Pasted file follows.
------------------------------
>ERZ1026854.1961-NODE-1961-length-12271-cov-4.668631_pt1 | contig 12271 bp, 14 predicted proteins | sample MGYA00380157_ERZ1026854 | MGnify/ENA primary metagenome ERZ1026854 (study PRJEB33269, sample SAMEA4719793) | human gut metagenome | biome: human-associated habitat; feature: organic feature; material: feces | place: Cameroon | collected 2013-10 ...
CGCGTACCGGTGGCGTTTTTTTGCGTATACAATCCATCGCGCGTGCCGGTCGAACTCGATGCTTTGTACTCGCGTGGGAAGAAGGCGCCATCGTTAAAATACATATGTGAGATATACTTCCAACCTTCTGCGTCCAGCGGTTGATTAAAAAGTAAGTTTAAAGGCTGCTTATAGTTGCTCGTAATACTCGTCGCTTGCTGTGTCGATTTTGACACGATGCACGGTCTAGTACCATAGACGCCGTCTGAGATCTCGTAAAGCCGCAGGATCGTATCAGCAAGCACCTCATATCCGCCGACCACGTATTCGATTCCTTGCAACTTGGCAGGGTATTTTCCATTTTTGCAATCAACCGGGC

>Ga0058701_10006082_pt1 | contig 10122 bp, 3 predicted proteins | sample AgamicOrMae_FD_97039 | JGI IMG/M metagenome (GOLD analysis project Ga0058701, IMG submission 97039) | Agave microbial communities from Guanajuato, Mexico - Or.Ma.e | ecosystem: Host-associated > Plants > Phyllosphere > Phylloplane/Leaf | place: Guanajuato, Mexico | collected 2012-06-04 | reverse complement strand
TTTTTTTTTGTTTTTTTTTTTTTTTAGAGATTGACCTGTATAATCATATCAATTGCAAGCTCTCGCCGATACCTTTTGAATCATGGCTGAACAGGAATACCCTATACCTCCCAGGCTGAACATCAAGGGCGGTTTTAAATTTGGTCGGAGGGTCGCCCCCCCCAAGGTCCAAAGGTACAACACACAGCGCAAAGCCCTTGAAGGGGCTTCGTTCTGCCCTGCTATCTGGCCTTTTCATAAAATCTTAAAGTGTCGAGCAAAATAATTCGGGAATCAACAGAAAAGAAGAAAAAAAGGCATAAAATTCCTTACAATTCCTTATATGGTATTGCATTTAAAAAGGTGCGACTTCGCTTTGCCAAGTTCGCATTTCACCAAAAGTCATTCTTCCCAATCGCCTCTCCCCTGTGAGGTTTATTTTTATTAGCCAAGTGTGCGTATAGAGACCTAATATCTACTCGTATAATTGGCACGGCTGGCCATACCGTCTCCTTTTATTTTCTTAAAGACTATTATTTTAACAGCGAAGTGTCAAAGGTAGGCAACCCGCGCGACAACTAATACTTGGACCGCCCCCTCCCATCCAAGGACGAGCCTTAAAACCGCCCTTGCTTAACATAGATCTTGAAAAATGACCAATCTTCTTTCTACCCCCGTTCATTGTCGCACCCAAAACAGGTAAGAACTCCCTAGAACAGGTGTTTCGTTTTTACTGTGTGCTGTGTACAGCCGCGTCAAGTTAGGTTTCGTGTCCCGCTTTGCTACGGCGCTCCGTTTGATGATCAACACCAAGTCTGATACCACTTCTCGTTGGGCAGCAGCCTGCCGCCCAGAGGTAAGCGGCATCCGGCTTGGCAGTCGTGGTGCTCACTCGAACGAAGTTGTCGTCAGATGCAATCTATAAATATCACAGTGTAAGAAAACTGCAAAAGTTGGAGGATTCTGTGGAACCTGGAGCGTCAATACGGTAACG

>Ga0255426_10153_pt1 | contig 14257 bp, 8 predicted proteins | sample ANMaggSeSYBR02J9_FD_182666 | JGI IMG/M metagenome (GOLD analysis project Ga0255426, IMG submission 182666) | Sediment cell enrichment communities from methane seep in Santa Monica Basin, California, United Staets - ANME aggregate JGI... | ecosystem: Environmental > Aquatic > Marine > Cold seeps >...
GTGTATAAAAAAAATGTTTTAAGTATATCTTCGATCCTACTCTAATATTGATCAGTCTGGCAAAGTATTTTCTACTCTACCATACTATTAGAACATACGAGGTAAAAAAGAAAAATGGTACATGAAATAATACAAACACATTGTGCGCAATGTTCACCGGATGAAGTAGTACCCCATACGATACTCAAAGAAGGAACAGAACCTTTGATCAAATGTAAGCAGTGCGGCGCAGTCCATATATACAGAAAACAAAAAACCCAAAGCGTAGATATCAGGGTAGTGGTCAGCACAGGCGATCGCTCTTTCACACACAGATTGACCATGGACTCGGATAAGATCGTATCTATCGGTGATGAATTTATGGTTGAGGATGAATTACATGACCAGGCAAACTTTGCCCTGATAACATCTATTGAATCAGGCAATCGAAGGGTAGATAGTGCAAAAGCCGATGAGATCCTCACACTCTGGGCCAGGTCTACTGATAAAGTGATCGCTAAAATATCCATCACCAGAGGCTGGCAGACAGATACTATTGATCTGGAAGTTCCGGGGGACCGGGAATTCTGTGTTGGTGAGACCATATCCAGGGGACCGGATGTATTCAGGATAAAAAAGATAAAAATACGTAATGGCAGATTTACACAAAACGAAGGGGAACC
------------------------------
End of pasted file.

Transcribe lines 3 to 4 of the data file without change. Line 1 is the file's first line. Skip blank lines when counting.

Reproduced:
>Ga0058701_10006082_pt1 | contig 10122 bp, 3 predicted proteins | sample AgamicOrMae_FD_97039 | JGI IMG/M metagenome (GOLD analysis project Ga0058701, IMG submission 97039) | Agave microbial communities from Guanajuato, Mexico - Or.Ma.e | ecosystem: Host-associated > Plants > Phyllosphere > Phylloplane/Leaf | place: Guanajuato, Mexico | collected 2012-06-04 | reverse complement strand
TTTTTTTTTGTTTTTTTTTTTTTTTAGAGATTGACCTGTATAATCATATCAATTGCAAGCTCTCGCCGATACCTTTTGAATCATGGCTGAACAGGAATACCCTATACCTCCCAGGCTGAACATCAAGGGCGGTTTTAAATTTGGTCGGAGGGTCGCCCCCCCCAAGGTCCAAAGGTACAACACACAGCGCAAAGCCCTTGAAGGGGCTTCGTTCTGCCCTGCTATCTGGCCTTTTCATAAAATCTTAAAGTGTCGAGCAAAATAATTCGGGAATCAACAGAAAAGAAGAAAAAAAGGCATAAAATTCCTTACAATTCCTTATATGGTATTGCATTTAAAAAGGTGCGACTTCGCTTTGCCAAGTTCGCATTTCACCAAAAGTCATTCTTCCCAATCGCCTCTCCCCTGTGAGGTTTATTTTTATTAGCCAAGTGTGCGTATAGAGACCTAATATCTACTCGTATAATTGGCACGGCTGGCCATACCGTCTCCTTTTATTTTCTTAAAGACTATTATTTTAACAGCGAAGTGTCAAAGGTAGGCAACCCGCGCGACAACTAATACTTGGACCGCCCCCTCCCATCCAAGGACGAGCCTTAAAACCGCCCTTGCTTAACATAGATCTTGAAAAATGACCAATCTTCTTTCTACCCCCGTTCATTGTCGCACCCAAAACAGGTAAGAACTCCCTAGAACAGGTGTTTCGTTTTTACTGTGTGCTGTGTACAGCCGCGTCAAGTTAGGTTTCGTGTCCCGCTTTGCTACGGCGCTCCGTTTGATGATCAACACCAAGTCTGATACCACTTCTCGTTGGGCAGCAGCCTGCCGCCCAGAGGTAAGCGGCATCCGGCTTGGCAGTCGTGGTGCTCACTCGAACGAAGTTGTCGTCAGATGCAATCTATAAATATCACAGTGTAAGAAAACTGCAAAAGTTGGAGGATTCTGTGGAACCTGGAGCGTCAATACGGTAACG